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Exercises Movements, technique & proper execution

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Old 11-27-2015, 01:22 PM   #1
Sean J Hunter
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Not training the snatch?

Hello all,

We've been reviewing the movement list that we use for our programming. A debate started regarding removing the snatch from our list. I would be interested in others thoughts.

To provide some perspective
- Our garage group is entirely focused on "just getting fit" outcomes, no one is particularly interested in competing in CrossFit beyond perhaps friendly throw downs.
- One of our primary focuses in our movement list is to execute a value analysis for each movement; what benefits does this movement bring; such as training effect, compared to its negatives; such as it being intimidating, or hard to learn, etc.


Here was the argument.
- It could be argued that the snatch is the most technical and most intimidating movement in the CrossFit arsenal.
- Compare this to its added training benefits above and beyond what the Clean already provides (again in regards to our group goals - just wanting to get fit) and the ADDED training effect is not high.
- Looking at the cost / benefit of the snatch and accounting for the fact that, in our case, it is not needed to compete; why don't we remove it from our movement list, and perhaps offer it as a specialty class, run periodically, for those interested?

Look forward to your thoughts

S
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Old 11-27-2015, 06:39 PM   #2
Shawn M Wilson
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Re: Not training the snatch?

I understand what you are getting at.

Would I remove it completely? I would keep it as it is a great movement for explosive strength. Yes it is technical and does require practice and work to be efficient and skilled at it, but it can do wonders for teaching someone to drive through their legs and more.

If Crossfit is nothing more than a way to get fit and the snatch doesn't fit into what you want to do, then ditch it. Like you said it won't impact your fitness level if you are consistent in other areas. Getting to a throw down might hurt only if they have the snatch but then again most times it isn't a max effort and a fit person can muscle through them with a little work.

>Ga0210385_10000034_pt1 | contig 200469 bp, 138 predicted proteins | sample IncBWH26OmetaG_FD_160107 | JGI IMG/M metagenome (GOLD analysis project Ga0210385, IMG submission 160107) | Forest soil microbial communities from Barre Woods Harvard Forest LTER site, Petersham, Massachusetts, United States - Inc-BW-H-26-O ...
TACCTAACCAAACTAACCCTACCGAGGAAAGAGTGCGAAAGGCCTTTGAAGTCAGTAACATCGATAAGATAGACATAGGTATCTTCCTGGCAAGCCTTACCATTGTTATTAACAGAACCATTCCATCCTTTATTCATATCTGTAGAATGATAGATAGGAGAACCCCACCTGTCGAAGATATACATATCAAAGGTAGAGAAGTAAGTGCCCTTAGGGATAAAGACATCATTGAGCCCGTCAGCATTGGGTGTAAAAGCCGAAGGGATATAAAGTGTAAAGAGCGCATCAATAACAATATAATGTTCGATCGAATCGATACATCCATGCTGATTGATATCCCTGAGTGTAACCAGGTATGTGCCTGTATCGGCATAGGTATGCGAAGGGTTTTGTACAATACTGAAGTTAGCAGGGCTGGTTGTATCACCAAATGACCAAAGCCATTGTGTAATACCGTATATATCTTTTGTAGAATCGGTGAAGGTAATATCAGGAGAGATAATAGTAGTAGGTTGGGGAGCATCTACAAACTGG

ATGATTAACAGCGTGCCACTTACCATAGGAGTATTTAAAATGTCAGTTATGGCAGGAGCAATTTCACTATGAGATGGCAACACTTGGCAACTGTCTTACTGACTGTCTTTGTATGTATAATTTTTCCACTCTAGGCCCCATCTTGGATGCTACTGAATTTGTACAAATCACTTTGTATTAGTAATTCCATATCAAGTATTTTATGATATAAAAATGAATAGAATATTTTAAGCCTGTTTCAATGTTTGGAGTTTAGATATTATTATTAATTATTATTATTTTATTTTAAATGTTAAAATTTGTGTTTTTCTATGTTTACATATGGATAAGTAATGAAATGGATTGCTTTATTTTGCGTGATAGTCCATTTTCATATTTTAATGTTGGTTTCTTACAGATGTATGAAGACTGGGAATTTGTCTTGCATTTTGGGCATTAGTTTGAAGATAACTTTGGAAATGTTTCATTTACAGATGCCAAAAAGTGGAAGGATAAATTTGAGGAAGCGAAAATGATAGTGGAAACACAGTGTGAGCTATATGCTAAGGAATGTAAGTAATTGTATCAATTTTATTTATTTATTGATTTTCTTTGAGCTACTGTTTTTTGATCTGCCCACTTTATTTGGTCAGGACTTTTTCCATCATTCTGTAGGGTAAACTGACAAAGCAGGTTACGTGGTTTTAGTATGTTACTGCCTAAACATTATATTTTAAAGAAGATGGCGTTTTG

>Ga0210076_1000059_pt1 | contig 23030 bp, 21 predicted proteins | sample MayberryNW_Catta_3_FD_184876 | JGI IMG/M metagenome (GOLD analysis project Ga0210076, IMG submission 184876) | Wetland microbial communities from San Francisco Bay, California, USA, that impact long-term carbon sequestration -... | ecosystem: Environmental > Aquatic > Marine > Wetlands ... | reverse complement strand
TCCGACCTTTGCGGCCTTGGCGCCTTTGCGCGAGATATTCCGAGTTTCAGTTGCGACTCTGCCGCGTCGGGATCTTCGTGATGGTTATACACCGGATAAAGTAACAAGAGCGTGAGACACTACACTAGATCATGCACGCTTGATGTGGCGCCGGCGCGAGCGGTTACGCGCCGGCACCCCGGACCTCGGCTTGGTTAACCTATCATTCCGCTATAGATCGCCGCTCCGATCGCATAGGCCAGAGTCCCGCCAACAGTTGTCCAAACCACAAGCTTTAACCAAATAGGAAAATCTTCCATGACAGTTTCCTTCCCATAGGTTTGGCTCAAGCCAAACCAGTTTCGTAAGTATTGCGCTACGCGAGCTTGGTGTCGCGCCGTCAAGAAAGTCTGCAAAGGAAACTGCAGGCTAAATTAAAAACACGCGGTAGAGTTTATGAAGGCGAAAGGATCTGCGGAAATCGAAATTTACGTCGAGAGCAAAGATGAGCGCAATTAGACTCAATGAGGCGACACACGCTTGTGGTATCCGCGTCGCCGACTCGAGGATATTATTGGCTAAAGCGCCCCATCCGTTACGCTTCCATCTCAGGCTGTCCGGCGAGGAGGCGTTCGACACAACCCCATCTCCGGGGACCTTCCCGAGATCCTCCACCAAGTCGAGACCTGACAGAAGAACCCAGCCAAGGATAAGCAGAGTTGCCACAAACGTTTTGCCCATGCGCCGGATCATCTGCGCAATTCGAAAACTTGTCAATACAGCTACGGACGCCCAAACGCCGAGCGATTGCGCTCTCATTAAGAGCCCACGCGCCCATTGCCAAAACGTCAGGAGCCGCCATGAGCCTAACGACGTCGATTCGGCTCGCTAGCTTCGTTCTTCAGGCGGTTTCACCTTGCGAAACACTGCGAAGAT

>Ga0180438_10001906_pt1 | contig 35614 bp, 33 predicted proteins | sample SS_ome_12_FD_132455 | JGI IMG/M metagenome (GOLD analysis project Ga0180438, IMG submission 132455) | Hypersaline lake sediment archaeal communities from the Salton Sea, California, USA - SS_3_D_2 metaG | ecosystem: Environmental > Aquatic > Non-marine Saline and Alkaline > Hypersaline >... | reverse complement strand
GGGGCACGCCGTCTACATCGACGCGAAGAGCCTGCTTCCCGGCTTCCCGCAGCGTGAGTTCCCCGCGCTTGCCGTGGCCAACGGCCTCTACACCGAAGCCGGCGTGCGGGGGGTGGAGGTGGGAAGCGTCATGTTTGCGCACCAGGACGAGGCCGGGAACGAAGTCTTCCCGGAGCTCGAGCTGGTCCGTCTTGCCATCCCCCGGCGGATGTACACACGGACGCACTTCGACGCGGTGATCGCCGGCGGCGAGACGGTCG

There are things I don't do that Crossfit does because I don't like them. People call me a cherry picker but deadlifts and box jumps is a no go for me. Seeing someone who is 20x better shape then me tear their Achilles doing the open workout at our box made me say I'll pass. Sure I still deadlift and do box jumps but just not together.

If I got to a competition and they had those you could go ahead and know I'm not going to go balls out and will step up / down if allowed. If not my score is going to be pretty low.
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Old 11-29-2015, 04:15 PM   #3
Michael A. Jones
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Re: Not training the snatch?

I would concur with Shawn regarding explosive power. It is very technical and does require tons of practice. If it doesn't/hasn't impacted your athletes overall fitness, then I'd negate the movement from your list.

I, too, am a cherrypicker of sorts. I don't sweat muscle ups and OHS as much because I don't plan on competing that often. Crossfit has yielded me great benefits without doing a lot of the "standard" movements...

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Old 11-30-2015, 03:20 AM   #4
Alex Burden
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Re: Not training the snatch?

Totally agree with the 2 previous comments.

If you don't compete and you see no use in doing it then why bother. There is so much more that can be done to improve your fitness.